In an age of peace, the samurai’s martial skills were rarely required and samurai armour was no longer an implement of war but was instead worn during processions, or displayed at auspicious times of the year.
This example of samurai armour was created during the Genroku era (1688–1704), often regarded as a ‘golden age’ in Japanese history, with a hundred years of peace having fostering an unprecedented fluorescence in the arts. The ingenious integration of lacquered iron, chain mail, silk lining and cords, provided light weight and flexible protection while the stencilled doe skin, gilded copper and wood, animal hair and embossed iron breast plate are all beautifully crafted to portray the aesthetic sensibility of the first owner. The suit embodies the samurai’s life pursuits: to cultivate martial prowess and an aesthetic sensibility.
The embossed breastplate of the suit was created in 1699 by Myōchin Munesuke, a twenty-fourth-generation metal craftsman and premier armour and sword expert who lived in Edo (Tokyo). The refinement of the suit contrasts with the wrathful depiction of Fudō Myōō, the Buddhist deity most often associated with samurai, and the frightful sculpture of a demon or shigami on the helmet, which was intended to strike fear in the opposition and endow the wearer with protection.
The term katabira refers to an unlined garment created from light fabric and worn as an outer layer over other robes during the summer months. The sheer white ground of Summer robe was made from the baste fibres of a nettle or hemp plant and allowed the wearer respite from the heat and the humidity of summer. It displays motifs reserved for female attendants in the households of prominent daimyo and the shogun.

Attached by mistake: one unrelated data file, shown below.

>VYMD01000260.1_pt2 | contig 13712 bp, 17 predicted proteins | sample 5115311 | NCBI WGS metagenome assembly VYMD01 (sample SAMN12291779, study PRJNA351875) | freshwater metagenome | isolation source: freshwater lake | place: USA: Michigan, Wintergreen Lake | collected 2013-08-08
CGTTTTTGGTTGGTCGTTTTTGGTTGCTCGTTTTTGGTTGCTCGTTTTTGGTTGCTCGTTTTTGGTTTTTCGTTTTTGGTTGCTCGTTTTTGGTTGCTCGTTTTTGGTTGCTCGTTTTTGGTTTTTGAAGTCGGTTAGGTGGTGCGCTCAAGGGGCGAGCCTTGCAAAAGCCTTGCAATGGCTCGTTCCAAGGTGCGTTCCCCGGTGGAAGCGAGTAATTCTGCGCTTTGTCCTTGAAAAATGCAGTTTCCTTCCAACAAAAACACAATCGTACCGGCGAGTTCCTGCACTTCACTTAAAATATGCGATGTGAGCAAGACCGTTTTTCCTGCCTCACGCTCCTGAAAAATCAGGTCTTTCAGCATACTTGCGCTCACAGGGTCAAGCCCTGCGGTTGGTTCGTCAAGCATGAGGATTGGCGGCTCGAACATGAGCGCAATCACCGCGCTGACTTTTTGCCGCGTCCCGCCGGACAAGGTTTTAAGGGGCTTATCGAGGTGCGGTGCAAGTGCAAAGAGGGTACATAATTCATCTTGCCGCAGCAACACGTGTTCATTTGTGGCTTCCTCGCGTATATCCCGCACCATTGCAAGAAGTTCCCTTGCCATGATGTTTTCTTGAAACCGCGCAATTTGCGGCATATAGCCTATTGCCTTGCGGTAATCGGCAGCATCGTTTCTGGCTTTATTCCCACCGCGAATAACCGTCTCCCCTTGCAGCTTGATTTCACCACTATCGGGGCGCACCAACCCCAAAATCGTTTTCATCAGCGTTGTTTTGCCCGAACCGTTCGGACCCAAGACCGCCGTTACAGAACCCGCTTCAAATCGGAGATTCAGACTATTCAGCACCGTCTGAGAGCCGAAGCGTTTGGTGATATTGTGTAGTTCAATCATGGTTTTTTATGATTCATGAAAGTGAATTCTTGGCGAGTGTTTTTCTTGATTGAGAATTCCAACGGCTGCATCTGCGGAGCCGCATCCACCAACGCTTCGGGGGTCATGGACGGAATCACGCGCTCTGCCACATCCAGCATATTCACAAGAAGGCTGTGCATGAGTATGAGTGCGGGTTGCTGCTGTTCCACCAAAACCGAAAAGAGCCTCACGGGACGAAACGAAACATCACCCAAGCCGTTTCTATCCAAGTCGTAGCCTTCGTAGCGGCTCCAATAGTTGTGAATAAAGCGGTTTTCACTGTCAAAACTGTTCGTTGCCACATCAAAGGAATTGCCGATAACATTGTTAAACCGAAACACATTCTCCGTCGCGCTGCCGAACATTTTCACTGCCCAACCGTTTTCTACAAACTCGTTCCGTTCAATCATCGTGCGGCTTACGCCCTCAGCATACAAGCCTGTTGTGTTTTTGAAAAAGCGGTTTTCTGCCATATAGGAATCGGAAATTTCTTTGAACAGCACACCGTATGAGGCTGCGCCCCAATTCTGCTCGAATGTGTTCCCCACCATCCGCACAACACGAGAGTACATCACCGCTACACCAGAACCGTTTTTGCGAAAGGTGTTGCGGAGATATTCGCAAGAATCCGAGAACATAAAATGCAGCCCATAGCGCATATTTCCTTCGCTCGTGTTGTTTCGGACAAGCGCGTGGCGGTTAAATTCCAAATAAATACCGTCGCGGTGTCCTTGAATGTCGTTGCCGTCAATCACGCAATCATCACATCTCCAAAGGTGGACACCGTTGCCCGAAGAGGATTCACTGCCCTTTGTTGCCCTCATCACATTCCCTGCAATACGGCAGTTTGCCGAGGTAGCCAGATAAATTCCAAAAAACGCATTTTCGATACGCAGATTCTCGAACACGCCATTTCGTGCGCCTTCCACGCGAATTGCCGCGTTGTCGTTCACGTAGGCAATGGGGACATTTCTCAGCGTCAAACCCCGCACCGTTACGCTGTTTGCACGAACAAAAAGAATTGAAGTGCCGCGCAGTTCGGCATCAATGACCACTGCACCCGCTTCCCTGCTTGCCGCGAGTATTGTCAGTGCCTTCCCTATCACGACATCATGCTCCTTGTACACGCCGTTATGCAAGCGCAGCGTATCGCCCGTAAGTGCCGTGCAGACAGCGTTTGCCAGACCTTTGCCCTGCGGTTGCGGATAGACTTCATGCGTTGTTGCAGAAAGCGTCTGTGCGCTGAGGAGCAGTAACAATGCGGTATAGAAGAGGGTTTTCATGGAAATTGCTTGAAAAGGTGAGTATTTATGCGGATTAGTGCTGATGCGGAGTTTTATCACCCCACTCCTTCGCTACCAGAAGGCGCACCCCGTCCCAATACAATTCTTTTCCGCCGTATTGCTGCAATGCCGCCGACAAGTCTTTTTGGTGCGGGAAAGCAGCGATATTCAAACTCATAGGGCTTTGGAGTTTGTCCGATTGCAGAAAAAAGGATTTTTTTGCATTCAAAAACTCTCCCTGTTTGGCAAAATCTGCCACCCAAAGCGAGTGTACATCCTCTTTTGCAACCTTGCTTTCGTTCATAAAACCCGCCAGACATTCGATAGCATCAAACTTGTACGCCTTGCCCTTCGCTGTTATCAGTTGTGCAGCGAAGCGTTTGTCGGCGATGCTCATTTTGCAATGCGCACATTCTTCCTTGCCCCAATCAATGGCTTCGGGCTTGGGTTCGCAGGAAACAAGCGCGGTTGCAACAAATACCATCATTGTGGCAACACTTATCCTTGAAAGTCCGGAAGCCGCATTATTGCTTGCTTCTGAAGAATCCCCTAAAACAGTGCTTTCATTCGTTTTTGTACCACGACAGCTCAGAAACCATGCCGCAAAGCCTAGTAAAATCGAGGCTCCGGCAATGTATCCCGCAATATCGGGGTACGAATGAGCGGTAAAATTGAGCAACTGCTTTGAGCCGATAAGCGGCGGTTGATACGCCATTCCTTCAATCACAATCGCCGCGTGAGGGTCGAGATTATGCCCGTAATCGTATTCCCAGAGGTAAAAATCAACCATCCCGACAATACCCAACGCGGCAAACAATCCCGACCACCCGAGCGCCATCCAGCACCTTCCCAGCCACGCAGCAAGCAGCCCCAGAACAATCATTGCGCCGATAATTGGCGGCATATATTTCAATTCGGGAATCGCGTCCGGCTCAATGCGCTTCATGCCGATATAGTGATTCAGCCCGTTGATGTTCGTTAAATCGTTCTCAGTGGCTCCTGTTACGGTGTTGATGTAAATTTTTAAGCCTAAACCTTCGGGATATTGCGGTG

Summer robe was created in the late eighteenth century for a high-ranking woman in a samurai family and evokes the most prized aesthetic ideals of the military aristocracy – a subtle balance between extravagance and restraint. It is elegantly decorated with a profusion of floral motifs, created using naturally dyed and gold-wrapped silk, embroidery and paste resist and stencil techniques.
In the 17th and 18th century in Japan what garments, tools and weaponry indicated who you were in society? What judgements or assumptions do we make about people’s attire today?
Make a list of the different types of professions that require a uniform. Why do you think uniforms are important, including your school uniform?
If you were to design a samurai suit for the 21st century, what might it look like? What materials should it be made from? What new additions might the suit require?
What types of traditional dress do you associate with different countries around the world? For example in Japan you might think of the kimono or the sari in India. Design a traditional dress for Australia.
Look closely at the Samurai armour. Considering all the things you now know about Japanese battles how protective or functional would this suit be? How might the samurai move in it? Select an area of the suit and describe its functionality? What protective attire do we wear today? What are these garments made from?
Samurai were often identified by their crest which was sometimes inspired by nature. Design and create a personal crest inspired by your personal characteristics. Does your school have a crest or logo? What do the icons on this design represent?
Floral motifs have been stencilled onto the Summer robe. Research a variety of Australian summer flowers or plants. Collect a variety of images of your favourite ones. Practice sketching these and reducing them to simple, yet recognisable, shapes. Draw your floral shape in the centre of a piece of thick paper or thin card and cut out the shape to create your stencil. Paint your stencil onto a long strip of fabric. Repeat your stencil using different colours to create an interesting design. Hang the fabric strips in your classroom.